Getting to Know Our Community
Let There be Light
As we enter the final months of the year, it is interesting to note the similarities and differences across the various religious and cultural holidays. One aspect of holidays at this time of year is the focus on light.
Chanukah, Hanukkah (Hebrew: חֲנֻכָּה), also known as the Festival of Lights, is an eight-day Jewish holiday commemorating the rededication of the Holy Temple in Jerusalem at the time of the Maccabean Revolt of the 2nd century BCE. Hanukkah is a celebration of miracles, observed for eight nights and days at the end of the Hebrew month of Kislev, which this year falls at the end of November and beginning of December. Sharing the light is encouraged as a way of celebrating the miracles, and there is a tradition to place the menorah candelabra in front of a window.
Diwali, or Dipawali, is India’s biggest and most important holiday of the year (celebrated this past month). Diwali celebrates the victory of good over evil and light over darkness. The festival gets its name from the row (avali) of clay lamps (deepa) that Indians light outside their homes to symbolize the inner light that protects from spiritual darkness. This festival is as important to Hindus as the Christmas holiday is to Christians.
Kwanzaa is an annual celebration of African-American culture that is held from December 26 to January 1, culminating in a communal feast called Karamu, usually held on the 6th day. Kwanzaa is based on African harvest festival traditions from various parts of Africa, including West and Southeast Africa. Kwanzaa was first celebrated in 1966. Kwanzaa celebratory symbols include a Kinara (candle holder for seven candlesticks) and Mishumaa Saba (seven candles)
Christmas is the Christian holiday that celebrates Jesus’s birth. Popular modern customs of the holiday include church-going, gift giving, Christmas music and caroling, an exchange of Christmas cards; and the display of various Christmas decorations, including Christmas trees, Christmas lights, garlands, wreaths, mistletoe, and holly. Christmas trees are brightly and beautifully decorated, rooms are often strung with lights, and in some communities entire houses are lit up with spectacular scenes to add to the celebration.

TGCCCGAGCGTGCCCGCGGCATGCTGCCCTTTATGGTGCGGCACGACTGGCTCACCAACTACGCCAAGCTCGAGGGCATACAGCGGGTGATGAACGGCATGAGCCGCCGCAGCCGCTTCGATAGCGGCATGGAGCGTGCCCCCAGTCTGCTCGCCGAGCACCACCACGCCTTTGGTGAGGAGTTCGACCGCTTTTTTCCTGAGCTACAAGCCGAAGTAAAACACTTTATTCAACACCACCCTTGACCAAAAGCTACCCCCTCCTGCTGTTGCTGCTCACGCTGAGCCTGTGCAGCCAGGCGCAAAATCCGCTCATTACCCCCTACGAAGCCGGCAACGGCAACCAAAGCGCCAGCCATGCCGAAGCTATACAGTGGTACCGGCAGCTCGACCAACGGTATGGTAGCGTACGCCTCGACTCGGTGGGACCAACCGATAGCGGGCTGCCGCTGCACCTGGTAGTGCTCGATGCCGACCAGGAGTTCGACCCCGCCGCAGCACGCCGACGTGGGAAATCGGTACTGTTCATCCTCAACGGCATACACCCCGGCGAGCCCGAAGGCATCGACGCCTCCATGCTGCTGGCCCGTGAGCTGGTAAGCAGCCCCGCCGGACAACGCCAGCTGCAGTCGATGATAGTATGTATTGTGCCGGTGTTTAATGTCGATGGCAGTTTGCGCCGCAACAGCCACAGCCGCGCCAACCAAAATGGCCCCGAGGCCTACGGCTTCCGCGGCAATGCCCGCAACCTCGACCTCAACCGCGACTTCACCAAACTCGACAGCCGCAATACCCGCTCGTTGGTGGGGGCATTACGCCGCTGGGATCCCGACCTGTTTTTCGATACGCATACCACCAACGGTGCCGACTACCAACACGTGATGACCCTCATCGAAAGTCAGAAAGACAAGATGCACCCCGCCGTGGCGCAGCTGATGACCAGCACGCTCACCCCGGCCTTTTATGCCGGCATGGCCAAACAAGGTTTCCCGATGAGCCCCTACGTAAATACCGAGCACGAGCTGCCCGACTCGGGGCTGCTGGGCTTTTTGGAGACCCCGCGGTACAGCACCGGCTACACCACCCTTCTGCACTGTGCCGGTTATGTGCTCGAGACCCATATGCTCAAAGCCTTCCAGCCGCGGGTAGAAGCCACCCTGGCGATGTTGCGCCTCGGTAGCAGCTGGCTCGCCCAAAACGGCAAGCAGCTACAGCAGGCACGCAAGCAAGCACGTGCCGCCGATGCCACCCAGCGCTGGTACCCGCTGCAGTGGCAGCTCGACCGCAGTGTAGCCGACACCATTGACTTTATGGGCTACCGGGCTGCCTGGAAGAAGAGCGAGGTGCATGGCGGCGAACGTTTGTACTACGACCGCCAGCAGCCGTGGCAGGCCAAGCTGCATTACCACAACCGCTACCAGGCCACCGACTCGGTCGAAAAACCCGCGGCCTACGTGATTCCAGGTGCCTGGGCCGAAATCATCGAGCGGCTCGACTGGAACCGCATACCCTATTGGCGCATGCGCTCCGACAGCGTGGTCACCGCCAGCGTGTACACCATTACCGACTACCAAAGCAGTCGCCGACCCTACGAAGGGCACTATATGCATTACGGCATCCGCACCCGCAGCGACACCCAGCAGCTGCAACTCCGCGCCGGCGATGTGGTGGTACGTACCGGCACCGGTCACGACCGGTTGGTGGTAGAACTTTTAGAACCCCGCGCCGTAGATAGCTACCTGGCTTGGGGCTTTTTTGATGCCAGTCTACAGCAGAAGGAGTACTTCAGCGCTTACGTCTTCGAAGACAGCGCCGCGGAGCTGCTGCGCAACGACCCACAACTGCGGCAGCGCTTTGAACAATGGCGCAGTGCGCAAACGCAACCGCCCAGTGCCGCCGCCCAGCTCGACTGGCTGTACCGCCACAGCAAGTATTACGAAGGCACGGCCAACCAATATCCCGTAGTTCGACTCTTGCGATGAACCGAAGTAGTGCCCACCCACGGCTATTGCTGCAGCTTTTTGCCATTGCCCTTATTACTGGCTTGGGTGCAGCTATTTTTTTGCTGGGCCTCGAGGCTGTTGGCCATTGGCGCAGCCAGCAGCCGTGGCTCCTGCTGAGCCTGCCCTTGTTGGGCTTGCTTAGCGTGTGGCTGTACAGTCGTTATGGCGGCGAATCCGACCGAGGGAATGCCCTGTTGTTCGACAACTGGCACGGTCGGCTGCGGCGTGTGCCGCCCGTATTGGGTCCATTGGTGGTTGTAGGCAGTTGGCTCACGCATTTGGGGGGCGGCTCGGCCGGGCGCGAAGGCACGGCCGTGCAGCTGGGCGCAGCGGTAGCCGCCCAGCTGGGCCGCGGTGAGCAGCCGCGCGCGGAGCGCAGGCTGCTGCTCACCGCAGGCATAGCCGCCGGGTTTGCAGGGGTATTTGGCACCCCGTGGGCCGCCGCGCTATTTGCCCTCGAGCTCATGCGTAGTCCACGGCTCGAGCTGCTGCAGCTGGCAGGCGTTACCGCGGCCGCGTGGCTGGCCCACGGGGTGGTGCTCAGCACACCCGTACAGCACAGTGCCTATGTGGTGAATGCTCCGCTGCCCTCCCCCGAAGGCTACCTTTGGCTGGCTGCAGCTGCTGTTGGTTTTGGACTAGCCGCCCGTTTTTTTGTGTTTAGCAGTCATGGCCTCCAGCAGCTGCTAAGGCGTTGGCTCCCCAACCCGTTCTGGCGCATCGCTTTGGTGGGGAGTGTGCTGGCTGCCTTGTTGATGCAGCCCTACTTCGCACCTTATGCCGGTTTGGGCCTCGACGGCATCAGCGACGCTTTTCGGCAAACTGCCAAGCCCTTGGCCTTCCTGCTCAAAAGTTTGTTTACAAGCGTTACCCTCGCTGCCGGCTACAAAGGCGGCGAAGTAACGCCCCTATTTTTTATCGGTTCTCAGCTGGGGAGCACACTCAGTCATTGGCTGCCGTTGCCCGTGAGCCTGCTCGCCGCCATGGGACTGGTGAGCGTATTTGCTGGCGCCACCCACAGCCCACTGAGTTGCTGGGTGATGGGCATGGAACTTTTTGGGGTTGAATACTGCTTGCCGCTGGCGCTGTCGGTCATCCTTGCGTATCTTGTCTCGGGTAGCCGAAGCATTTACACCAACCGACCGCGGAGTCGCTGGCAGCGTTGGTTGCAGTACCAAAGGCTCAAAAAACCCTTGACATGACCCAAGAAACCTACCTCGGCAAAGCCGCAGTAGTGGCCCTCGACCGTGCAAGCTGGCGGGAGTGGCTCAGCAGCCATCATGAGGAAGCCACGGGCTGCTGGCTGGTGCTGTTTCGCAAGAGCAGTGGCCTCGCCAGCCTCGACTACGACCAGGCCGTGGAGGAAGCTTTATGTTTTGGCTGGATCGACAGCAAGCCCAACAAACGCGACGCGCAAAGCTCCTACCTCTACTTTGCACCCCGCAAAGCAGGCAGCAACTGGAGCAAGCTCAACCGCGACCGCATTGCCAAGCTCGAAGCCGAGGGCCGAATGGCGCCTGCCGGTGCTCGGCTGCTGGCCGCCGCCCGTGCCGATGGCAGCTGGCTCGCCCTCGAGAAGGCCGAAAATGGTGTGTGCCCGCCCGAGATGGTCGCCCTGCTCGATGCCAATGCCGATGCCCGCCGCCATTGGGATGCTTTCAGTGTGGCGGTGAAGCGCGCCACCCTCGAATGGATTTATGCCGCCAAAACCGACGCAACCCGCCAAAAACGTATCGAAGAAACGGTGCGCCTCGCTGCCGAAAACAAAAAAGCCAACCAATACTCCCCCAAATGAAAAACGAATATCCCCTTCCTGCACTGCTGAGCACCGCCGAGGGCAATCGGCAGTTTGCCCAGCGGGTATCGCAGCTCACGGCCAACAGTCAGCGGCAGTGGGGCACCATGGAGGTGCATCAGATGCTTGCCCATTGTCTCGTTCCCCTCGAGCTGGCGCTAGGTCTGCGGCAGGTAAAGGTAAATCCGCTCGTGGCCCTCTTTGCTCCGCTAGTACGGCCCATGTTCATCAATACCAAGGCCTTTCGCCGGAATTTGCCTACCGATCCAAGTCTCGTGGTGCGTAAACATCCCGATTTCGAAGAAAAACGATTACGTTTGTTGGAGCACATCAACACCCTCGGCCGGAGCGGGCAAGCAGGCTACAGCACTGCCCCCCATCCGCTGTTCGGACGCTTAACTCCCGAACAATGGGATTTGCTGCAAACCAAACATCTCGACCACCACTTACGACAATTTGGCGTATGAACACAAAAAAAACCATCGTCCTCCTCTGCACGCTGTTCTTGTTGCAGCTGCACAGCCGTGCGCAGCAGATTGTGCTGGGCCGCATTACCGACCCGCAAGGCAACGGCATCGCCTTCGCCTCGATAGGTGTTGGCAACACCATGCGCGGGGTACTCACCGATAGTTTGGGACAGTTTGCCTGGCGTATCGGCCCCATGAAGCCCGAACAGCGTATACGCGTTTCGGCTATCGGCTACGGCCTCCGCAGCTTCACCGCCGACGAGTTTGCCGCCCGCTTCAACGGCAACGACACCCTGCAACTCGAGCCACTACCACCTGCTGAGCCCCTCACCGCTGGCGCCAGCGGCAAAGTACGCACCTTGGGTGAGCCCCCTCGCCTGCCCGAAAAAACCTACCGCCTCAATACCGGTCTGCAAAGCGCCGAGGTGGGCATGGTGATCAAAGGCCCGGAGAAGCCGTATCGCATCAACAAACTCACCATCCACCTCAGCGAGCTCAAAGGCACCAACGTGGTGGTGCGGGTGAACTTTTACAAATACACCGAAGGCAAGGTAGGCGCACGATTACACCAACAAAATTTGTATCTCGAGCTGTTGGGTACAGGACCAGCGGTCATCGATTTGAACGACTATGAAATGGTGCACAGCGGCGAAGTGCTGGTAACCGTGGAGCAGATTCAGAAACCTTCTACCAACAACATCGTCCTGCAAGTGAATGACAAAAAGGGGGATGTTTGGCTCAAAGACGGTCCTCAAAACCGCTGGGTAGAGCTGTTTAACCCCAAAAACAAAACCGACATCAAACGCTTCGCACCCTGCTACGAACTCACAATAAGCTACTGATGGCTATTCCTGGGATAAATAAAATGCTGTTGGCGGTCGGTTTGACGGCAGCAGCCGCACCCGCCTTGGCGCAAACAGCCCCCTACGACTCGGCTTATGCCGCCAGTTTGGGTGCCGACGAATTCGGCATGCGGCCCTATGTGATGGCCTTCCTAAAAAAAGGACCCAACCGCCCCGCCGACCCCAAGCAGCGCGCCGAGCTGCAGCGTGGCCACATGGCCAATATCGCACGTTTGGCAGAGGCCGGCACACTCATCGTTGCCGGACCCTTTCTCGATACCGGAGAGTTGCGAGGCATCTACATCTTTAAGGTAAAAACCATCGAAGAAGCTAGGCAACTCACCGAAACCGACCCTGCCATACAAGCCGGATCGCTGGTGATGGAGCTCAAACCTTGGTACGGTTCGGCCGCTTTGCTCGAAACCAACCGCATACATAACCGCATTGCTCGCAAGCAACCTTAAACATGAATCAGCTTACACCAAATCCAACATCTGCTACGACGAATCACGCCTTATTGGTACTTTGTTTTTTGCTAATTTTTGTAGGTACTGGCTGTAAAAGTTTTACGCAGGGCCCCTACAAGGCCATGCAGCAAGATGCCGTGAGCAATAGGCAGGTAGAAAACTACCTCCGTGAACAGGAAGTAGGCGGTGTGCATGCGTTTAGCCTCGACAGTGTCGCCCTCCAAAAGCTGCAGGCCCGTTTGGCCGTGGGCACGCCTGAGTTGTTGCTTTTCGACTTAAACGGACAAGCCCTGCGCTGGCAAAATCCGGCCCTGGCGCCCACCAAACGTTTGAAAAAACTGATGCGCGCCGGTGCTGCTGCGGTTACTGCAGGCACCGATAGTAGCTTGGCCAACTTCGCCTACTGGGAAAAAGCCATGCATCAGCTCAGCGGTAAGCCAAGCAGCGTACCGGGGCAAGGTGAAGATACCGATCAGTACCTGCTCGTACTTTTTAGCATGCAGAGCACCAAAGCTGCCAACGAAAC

What is it about light that encourages its use in celebration of holidays by so many people for so many different reasons? Ancient traditions involving fire and lights on the longest night of the year can be found all across the world. These winter solstice gatherings often celebrate the year’s harvest, along with expressions of hope and belief that longer sunny days will come again. These seasonal celebrations can be traced through history to the rise of agriculture as a way of life.
While details vary between cultures, there are traditions of observing winter solstice throughout the Northern Hemisphere (where it’s usually observed on December 21 or 22) and Southern Hemisphere (where it’s usually June 21 or 22).
Along with a symbolic connection to the sun and crops, many cultures believe the lights represent knowledge, goodness and a way to ward off sadness we may feel during the darkest time of year.
What other behaviors cross religious and spiritual borders to add to celebrations like this? One is the gathering of family and friends to eat special meals. Another is the performance of specific rituals. For some, the giving of gifts is an important aspect.
Light is a symbol of hope and regeneration. Whatever “Festival of Light” is important to you, we hope you enjoy it. And we encourage you to check out other light festivals that you may not be so familiar with, as we continue to learn about one another..